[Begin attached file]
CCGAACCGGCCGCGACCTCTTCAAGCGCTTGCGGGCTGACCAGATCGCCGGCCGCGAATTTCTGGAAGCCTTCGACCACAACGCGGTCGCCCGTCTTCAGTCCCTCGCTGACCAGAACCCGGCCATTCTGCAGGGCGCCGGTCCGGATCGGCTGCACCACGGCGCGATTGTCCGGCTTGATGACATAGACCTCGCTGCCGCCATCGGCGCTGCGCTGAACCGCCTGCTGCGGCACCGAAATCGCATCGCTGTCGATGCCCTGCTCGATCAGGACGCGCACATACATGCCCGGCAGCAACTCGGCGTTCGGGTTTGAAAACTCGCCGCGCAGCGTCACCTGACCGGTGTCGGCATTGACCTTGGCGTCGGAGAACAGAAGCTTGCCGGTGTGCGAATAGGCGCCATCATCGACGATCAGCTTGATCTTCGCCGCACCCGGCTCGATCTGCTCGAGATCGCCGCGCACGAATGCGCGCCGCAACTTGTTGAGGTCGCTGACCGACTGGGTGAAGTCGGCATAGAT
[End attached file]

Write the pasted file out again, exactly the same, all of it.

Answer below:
CCGAACCGGCCGCGACCTCTTCAAGCGCTTGCGGGCTGACCAGATCGCCGGCCGCGAATTTCTGGAAGCCTTCGACCACAACGCGGTCGCCCGTCTTCAGTCCCTCGCTGACCAGAACCCGGCCATTCTGCAGGGCGCCGGTCCGGATCGGCTGCACCACGGCGCGATTGTCCGGCTTGATGACATAGACCTCGCTGCCGCCATCGGCGCTGCGCTGAACCGCCTGCTGCGGCACCGAAATCGCATCGCTGTCGATGCCCTGCTCGATCAGGACGCGCACATACATGCCCGGCAGCAACTCGGCGTTCGGGTTTGAAAACTCGCCGCGCAGCGTCACCTGACCGGTGTCGGCATTGACCTTGGCGTCGGAGAACAGAAGCTTGCCGGTGTGCGAATAGGCGCCATCATCGACGATCAGCTTGATCTTCGCCGCACCCGGCTCGATCTGCTCGAGATCGCCGCGCACGAATGCGCGCCGCAACTTGTTGAGGTCGCTGACCGACTGGGTGAAGTCGGCATAGAT